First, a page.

Chelsen remembers a leader who was simultaneously thick-skinned and vulnerable—who didn’t take herself too seriously.
“She always had a little twinkle in her eye that seemed to communicate a message that she was for you and she was with you, even in a challenging conversation,” Chelsen said.
Bamford’s enthusiasm for life was evident in everything from her friendships to her continual and generous involvement with Wheaton even beyond retirement. She was close friends with the head of the sociology department, Dr. Zondra Gale Lindblade Swanson ’55, who died in 2022. The two were longtime housemates before Swanson’s marriage to Jack Swanson ’49 in 2007 at the age of 75.
Bamford gravitated toward leadership at every stage of life and was involved in Wheaton alumni activities throughout her life. She frequently volunteered to organize and host reunions for the class of 1950 and led Northwoods Adventure, a reunion at HoneyRock for alumni over the age of 55.
A lover of hymns, she helped lead worship with her violin in the Northwoods and in church services. When her fingers could no longer play, she donated her 1770 Sebastian Kloz violin (crafted in Austria only 20 years after the death of Johann Sebastian Bach) to the Wheaton College Conservatory of Music.
Ruth Bamford’s friends and coworkers remember her sense of humor and her quiet sense of justice. She would enforce the rules when necessary and wasn’t afraid to push the envelope when needed. From the first time she welcomed people to Wheaton’s campus through to her final days, she exuded genuine care and “loyal friendship flowing from her love for the Lord Jesus,” Marilee Melvin ’72, former vice president for alumni relations and special assistant to the president, wrote in an email.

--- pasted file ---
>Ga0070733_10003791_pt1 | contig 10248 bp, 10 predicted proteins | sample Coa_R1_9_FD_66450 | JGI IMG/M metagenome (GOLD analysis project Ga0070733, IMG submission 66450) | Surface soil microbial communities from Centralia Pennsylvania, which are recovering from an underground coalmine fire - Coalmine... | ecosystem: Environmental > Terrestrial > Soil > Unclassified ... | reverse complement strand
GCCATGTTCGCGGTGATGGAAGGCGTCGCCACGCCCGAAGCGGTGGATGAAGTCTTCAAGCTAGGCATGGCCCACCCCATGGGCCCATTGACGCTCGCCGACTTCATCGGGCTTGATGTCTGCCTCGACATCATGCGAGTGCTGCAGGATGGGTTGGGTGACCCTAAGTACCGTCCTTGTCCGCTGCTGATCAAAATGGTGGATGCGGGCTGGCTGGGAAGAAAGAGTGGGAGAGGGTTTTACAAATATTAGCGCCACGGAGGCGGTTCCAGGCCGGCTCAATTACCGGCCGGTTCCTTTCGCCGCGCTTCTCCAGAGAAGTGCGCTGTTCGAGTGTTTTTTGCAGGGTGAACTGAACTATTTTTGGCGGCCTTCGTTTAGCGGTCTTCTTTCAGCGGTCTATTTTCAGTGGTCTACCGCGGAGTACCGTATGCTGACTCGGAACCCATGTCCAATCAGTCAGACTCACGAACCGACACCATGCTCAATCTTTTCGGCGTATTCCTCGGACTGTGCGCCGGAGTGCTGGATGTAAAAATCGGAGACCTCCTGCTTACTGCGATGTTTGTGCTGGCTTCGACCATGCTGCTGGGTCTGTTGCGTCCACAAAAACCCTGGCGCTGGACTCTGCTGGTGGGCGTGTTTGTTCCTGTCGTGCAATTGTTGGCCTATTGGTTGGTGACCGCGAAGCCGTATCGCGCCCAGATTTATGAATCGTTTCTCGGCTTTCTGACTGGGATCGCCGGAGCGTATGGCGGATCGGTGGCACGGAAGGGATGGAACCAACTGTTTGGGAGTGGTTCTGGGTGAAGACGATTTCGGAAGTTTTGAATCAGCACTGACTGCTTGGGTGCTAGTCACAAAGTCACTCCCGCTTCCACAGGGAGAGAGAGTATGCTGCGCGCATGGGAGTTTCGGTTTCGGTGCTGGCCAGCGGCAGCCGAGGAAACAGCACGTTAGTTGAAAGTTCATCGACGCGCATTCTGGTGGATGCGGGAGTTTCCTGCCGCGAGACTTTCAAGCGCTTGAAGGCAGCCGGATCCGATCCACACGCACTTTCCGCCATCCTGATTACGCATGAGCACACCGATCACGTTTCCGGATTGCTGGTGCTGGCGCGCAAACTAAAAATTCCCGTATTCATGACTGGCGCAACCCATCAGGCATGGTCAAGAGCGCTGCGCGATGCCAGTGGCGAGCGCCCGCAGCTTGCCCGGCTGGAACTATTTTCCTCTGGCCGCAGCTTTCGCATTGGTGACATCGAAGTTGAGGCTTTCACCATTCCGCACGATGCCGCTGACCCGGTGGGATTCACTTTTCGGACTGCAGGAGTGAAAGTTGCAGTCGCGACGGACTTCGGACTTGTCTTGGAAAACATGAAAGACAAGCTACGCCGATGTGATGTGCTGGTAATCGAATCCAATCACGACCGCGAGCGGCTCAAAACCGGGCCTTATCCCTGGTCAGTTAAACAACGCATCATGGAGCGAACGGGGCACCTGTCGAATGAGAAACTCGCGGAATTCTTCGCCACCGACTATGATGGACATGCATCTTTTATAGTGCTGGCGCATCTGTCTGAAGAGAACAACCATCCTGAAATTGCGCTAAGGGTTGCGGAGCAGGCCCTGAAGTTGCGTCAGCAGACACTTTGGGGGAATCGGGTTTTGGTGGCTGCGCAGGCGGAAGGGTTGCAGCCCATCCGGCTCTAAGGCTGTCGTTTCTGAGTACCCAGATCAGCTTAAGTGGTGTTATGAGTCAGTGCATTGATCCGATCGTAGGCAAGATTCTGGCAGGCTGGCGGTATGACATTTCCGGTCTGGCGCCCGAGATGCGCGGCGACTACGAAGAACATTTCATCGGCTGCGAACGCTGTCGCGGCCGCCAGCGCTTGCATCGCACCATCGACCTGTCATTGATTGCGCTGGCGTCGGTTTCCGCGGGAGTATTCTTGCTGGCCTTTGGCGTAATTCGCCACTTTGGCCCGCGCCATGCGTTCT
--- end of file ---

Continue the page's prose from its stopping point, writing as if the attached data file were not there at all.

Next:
Ruth Bamford (right) and Marilee Melvin at the ruins of Acre on the Mediterranean Sea.
In 1999, the Wheaton College Alumni Association organized an alumni group trip to the Holy Lands.
Melvin met Bamford the year after Bamford arrived at Wheaton as dean of students. Bamford mentored Melvin as an RA in Evans and Williston halls during her undergraduate years. These years were the beginning of what would become 50 years of rich friendship. Melvin and Bamford later worked together on various administrative goals shared by Student Development and Alumni Relations from 1988 (when Melvin began working at Wheaton) until Bamford’s retirement in 1996.
This past October, Melvin visited Bamford in her room at Windsor Park, a retirement community near the College. Although Bamford was clearly in physical discomfort, she offered Melvin her final words of encouragement, saying, “You are beautiful.”
“I will cherish those words as I continue my life’s pilgrimage without her companionship,” Melvin said.
For Taetzsch, one of the memories of Bamford that springs to mind occurred during a well-publicized moment in Wheaton’s history. On November 14, 2003, Wheaton hosted its first dance in 143 years. Bamford had always been diligent in enforcing the rules, including those around dancing. But that night, Taetzsch spotted Bamford out on the dance floor with Nelson, surrounded by over 1,200 students.
“Oh my goodness—it was like being in heaven,” Taetzsch said, recalling that night with a laugh. “Their smiles were ear to ear. Neither had a clue how to dance, but they were having so much fun on that dance floor.”